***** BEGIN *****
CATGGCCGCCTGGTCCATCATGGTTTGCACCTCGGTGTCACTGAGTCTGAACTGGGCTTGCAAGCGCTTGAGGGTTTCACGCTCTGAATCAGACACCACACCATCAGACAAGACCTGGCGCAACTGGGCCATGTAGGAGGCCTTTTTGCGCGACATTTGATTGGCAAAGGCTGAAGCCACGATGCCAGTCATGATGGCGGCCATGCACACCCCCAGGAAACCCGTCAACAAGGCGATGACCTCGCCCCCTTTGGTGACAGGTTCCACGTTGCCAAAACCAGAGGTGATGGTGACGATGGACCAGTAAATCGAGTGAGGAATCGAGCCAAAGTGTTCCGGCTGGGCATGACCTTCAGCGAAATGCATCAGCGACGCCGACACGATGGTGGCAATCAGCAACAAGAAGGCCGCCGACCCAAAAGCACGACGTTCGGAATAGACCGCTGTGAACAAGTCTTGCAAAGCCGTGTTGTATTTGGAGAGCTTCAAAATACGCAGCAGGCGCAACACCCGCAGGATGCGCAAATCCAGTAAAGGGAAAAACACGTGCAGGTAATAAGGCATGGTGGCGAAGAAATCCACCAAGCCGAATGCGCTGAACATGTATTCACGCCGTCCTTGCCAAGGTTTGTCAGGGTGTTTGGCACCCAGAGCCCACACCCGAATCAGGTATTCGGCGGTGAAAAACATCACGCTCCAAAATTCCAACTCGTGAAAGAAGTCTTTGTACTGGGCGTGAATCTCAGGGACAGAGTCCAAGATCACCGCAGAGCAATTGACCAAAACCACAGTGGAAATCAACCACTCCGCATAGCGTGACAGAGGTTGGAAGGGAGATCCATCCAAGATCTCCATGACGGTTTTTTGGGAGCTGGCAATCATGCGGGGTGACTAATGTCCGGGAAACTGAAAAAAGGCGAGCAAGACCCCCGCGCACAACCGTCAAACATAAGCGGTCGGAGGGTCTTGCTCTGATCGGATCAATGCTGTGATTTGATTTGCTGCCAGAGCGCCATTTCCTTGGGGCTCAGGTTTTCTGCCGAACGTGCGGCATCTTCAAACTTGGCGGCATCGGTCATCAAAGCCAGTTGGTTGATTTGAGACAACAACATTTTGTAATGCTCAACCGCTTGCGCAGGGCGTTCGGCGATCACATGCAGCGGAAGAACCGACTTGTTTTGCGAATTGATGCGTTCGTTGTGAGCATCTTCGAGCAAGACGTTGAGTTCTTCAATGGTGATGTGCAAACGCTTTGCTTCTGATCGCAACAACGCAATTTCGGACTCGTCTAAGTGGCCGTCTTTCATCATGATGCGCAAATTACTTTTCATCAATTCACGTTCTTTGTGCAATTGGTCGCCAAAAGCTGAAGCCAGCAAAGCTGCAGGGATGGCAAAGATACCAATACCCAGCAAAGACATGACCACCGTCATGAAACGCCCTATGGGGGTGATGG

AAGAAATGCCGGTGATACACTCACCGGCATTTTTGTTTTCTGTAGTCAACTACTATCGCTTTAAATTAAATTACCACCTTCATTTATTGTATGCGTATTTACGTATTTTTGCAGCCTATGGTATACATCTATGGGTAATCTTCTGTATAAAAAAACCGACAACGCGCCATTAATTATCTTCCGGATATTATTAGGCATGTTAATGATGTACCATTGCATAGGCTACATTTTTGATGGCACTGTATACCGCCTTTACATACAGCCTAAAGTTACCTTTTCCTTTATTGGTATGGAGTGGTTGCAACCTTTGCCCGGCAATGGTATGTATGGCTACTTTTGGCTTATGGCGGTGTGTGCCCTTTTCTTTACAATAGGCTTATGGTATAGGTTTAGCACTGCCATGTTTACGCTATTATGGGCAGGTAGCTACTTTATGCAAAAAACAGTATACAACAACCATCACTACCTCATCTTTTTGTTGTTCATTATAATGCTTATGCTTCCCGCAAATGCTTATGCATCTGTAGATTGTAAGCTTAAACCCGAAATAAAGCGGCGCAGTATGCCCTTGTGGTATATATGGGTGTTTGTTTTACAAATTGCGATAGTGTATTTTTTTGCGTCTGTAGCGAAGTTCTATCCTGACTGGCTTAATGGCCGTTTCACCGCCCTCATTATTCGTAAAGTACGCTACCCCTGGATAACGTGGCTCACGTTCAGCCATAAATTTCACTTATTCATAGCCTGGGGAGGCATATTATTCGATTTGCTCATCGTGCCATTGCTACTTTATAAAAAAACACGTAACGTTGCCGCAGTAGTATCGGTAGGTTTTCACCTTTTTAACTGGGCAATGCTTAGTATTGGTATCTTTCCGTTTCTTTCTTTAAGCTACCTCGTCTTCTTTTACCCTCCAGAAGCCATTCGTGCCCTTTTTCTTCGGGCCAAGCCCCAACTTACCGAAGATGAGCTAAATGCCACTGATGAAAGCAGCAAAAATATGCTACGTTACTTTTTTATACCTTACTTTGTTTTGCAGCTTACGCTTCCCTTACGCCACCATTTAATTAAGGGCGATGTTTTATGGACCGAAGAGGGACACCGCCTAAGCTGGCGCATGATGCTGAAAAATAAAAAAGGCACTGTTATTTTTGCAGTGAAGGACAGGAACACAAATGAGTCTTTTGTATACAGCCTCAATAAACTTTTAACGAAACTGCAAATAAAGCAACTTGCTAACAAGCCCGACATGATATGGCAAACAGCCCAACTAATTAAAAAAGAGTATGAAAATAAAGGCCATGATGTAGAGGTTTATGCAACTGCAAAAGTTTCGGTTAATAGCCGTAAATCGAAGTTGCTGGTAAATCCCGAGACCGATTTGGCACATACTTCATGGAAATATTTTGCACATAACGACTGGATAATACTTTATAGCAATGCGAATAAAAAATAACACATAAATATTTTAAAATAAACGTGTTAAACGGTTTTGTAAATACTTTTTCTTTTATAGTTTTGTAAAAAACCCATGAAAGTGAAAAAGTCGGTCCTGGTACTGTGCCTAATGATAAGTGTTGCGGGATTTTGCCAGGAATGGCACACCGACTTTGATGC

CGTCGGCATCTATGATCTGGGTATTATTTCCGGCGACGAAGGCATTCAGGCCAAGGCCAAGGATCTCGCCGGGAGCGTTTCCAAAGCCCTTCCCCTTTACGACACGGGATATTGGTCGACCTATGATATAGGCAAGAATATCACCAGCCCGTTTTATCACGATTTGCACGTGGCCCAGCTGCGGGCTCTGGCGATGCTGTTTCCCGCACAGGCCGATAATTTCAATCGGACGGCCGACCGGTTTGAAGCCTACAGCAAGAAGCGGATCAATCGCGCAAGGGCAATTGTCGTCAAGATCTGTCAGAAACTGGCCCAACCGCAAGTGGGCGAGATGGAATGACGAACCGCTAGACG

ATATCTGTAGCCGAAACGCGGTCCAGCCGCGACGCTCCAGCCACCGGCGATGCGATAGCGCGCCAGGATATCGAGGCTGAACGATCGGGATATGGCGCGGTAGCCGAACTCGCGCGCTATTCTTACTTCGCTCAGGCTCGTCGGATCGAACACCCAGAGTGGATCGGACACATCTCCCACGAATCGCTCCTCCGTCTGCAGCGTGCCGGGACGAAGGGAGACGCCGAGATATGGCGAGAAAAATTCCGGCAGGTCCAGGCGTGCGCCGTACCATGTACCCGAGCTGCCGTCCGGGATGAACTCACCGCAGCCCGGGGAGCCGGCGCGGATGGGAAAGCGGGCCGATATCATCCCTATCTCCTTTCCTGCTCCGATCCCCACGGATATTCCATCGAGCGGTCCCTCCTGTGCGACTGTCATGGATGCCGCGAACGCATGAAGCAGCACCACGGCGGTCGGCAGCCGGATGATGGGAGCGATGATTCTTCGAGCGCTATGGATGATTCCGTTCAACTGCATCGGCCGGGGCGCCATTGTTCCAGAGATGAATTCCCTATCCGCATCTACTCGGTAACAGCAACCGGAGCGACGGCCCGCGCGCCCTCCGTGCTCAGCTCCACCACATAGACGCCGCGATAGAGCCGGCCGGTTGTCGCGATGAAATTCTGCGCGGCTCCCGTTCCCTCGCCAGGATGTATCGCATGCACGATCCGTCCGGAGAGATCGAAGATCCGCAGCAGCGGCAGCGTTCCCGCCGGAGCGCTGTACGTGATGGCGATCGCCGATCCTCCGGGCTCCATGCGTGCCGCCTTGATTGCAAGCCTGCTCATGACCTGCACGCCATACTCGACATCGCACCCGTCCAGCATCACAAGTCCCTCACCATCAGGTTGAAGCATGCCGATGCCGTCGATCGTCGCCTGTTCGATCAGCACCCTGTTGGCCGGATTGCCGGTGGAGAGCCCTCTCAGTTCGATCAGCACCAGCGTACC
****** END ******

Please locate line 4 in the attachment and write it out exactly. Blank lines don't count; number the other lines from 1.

ATATCTGTAGCCGAAACGCGGTCCAGCCGCGACGCTCCAGCCACCGGCGATGCGATAGCGCGCCAGGATATCGAGGCTGAACGATCGGGATATGGCGCGGTAGCCGAACTCGCGCGCTATTCTTACTTCGCTCAGGCTCGTCGGATCGAACACCCAGAGTGGATCGGACACATCTCCCACGAATCGCTCCTCCGTCTGCAGCGTGCCGGGACGAAGGGAGACGCCGAGATATGGCGAGAAAAATTCCGGCAGGTCCAGGCGTGCGCCGTACCATGTACCCGAGCTGCCGTCCGGGATGAACTCACCGCAGCCCGGGGAGCCGGCGCGGATGGGAAAGCGGGCCGATATCATCCCTATCTCCTTTCCTGCTCCGATCCCCACGGATATTCCATCGAGCGGTCCCTCCTGTGCGACTGTCATGGATGCCGCGAACGCATGAAGCAGCACCACGGCGGTCGGCAGCCGGATGATGGGAGCGATGATTCTTCGAGCGCTATGGATGATTCCGTTCAACTGCATCGGCCGGGGCGCCATTGTTCCAGAGATGAATTCCCTATCCGCATCTACTCGGTAACAGCAACCGGAGCGACGGCCCGCGCGCCCTCCGTGCTCAGCTCCACCACATAGACGCCGCGATAGAGCCGGCCGGTTGTCGCGATGAAATTCTGCGCGGCTCCCGTTCCCTCGCCAGGATGTATCGCATGCACGATCCGTCCGGAGAGATCGAAGATCCGCAGCAGCGGCAGCGTTCCCGCCGGAGCGCTGTACGTGATGGCGATCGCCGATCCTCCGGGCTCCATGCGTGCCGCCTTGATTGCAAGCCTGCTCATGACCTGCACGCCATACTCGACATCGCACCCGTCCAGCATCACAAGTCCCTCACCATCAGGTTGAAGCATGCCGATGCCGTCGATCGTCGCCTGTTCGATCAGCACCCTGTTGGCCGGATTGCCGGTGGAGAGCCCTCTCAGTTCGATCAGCACCAGCGTACC